When you think of shrink wrapping, you may not think of how your product is being sealed and how that will impact the presentation of your product. Understanding the different vertical shrink wrapper methods will make you better educated on making the right decision.
Vertical shrink wrapping systems are used when products must be standing upright and sealed either by a bottom or top trim seal leaving the side panels of the package uninterrupted for a cleaner appearance or to allow clear space for graphics. Using a side seal wrapper is not be the best solution as the package would not be visually appealing for graphics on the printed film.
Lap seals is NOT the right vertical shrink wrapper solution
Conventional vertical wrappers use a bottom lap (overlap) seal. Whether a drag wire thermal seal or a static seal, lap seals are not generally as secure as full trim seals. Drag wire seals, while more secure than static seals are notoriously sensitive to wrapper speed changes. As the wrapper slows for any reason, the temperature may be too hot and, as it speeds up, the temperature may not be hot enough for select packages. As a result, packages are poorly sealed and may require constant monitoring to ensure they are inspected and removed from the line.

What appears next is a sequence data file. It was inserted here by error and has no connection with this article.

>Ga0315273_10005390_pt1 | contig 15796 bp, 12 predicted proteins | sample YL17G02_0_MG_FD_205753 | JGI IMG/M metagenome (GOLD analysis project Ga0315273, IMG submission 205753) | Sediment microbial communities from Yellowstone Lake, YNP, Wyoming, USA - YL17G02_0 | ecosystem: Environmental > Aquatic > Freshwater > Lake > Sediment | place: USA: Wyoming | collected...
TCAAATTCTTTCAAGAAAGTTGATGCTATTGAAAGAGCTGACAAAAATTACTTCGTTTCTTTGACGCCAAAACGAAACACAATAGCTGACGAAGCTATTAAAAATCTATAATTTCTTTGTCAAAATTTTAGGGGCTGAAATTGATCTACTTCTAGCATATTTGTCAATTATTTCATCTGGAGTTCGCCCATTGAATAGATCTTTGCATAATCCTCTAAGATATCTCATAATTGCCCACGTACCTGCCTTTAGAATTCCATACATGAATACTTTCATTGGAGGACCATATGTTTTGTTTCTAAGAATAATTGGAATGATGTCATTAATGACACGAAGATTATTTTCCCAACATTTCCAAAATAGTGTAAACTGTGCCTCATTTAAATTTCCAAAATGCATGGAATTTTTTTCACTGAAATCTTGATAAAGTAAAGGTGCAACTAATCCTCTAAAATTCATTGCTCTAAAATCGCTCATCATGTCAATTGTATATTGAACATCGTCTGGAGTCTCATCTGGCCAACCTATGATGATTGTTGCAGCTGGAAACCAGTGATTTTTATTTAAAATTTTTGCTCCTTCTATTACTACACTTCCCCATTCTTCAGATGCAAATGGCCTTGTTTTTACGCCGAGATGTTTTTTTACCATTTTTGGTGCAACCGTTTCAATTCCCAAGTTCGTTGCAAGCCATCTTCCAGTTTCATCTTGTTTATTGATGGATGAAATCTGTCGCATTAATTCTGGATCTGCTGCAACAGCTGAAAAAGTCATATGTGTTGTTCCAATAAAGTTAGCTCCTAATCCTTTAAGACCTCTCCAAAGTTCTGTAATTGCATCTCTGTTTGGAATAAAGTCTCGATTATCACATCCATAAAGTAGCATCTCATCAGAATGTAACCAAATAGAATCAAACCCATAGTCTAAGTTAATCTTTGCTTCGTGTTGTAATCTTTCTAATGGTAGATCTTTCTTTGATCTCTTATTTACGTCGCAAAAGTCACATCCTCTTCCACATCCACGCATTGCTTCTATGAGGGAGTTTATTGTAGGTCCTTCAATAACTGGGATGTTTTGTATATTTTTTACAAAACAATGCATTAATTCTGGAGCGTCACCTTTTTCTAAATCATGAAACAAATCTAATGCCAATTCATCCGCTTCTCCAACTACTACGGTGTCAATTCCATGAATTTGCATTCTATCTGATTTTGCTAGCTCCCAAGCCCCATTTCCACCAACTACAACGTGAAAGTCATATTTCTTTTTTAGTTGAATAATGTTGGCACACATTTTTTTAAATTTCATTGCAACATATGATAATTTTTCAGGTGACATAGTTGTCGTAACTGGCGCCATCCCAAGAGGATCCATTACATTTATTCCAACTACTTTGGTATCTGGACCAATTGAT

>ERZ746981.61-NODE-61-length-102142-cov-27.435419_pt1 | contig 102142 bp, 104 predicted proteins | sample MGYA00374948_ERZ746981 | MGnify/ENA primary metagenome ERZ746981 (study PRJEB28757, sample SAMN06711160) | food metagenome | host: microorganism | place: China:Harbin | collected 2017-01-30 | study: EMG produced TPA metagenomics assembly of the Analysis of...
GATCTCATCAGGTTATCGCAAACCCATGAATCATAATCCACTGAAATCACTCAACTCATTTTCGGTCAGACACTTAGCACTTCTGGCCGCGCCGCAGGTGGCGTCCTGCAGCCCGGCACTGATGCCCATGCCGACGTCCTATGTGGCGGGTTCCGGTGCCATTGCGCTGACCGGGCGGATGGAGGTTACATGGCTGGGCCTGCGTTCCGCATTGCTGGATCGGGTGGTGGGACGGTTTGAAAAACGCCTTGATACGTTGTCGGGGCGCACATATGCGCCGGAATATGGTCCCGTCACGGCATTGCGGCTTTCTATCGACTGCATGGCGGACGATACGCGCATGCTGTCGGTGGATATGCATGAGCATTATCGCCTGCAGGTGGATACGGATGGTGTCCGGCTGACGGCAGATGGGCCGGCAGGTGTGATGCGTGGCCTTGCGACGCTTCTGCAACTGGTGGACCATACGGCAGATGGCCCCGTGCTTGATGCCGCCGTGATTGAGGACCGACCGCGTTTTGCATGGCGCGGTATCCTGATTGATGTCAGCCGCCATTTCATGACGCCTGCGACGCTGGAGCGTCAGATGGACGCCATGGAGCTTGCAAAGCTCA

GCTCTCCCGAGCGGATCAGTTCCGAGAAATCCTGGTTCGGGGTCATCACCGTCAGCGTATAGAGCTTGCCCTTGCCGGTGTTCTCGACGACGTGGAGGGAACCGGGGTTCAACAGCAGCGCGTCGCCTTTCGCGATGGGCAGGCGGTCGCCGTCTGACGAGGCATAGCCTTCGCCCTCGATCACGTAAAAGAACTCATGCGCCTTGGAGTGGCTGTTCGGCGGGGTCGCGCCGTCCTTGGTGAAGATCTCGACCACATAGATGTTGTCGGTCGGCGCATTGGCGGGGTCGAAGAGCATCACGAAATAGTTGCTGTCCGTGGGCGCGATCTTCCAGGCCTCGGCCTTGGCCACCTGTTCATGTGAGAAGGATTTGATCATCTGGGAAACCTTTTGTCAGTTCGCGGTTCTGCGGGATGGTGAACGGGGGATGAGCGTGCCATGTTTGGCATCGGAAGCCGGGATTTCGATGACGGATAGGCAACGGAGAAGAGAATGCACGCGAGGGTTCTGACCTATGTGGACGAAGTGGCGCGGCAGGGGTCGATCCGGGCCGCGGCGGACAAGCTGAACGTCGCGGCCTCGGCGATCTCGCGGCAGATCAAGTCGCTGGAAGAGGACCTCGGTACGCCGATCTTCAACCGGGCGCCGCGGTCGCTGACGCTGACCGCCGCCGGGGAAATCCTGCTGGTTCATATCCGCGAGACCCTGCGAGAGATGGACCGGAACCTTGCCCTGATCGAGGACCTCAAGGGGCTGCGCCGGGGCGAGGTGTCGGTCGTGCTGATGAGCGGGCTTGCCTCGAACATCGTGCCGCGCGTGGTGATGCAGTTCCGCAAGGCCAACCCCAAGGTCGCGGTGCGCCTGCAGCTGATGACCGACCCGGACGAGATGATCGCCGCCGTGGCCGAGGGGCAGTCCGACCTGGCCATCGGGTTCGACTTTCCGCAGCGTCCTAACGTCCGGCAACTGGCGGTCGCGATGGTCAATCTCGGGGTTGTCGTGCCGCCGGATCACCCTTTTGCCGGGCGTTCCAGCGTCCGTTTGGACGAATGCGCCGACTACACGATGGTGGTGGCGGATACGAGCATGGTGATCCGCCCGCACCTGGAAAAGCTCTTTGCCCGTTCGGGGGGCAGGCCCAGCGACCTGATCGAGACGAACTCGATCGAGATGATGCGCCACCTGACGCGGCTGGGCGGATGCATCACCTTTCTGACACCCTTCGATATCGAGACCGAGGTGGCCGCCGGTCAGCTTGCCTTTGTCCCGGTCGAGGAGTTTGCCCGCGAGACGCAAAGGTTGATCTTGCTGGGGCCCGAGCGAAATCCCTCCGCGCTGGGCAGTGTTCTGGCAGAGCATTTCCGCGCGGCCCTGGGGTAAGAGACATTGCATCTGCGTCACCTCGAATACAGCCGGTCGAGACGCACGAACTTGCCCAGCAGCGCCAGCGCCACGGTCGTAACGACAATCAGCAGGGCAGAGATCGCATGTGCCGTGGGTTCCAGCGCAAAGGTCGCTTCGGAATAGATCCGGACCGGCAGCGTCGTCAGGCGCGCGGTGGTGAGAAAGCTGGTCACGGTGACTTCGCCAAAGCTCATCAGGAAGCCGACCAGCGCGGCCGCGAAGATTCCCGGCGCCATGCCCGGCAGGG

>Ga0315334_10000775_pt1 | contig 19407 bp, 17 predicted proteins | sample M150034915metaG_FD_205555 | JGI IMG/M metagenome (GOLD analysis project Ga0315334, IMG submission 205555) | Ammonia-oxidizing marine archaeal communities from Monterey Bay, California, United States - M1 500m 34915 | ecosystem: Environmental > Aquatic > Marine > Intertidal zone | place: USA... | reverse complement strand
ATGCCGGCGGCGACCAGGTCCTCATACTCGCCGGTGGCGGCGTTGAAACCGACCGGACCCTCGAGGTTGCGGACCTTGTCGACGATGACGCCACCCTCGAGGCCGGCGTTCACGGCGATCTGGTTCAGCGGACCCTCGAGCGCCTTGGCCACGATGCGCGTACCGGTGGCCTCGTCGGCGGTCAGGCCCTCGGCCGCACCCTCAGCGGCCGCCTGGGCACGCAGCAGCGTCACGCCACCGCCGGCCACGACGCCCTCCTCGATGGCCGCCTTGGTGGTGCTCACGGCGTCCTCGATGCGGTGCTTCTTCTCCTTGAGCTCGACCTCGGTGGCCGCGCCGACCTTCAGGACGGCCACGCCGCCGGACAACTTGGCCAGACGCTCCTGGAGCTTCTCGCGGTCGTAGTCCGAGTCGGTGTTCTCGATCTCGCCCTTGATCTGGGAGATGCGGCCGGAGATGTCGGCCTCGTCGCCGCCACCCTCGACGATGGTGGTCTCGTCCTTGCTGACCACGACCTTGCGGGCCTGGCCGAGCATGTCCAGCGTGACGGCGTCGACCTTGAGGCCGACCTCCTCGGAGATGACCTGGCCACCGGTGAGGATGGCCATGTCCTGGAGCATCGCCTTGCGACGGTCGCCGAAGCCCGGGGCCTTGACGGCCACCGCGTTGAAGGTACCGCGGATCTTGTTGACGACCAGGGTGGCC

Trim seal is the way to go
A trim seal is the most secure seal available in the market. Bottom trim seal wrappers use the same device to seal the film and remove the trim as a side seal except that the seal is on the bottom of the package.
For some vertical shrink wrapper applications, sealing the package on top rather than on the bottom is the perfect answer.
Let’s say your multipacking several cold products and notice condensation on the surface. As moisture flows to the bottom of the package, it would wet the film and contaminate the bottom seal.
Another case where the top trim seal would be necessary is where the vertical package arrives at the wrapper with the bar code on the bottom of the package and a seal of any type could risk making the code difficult to read.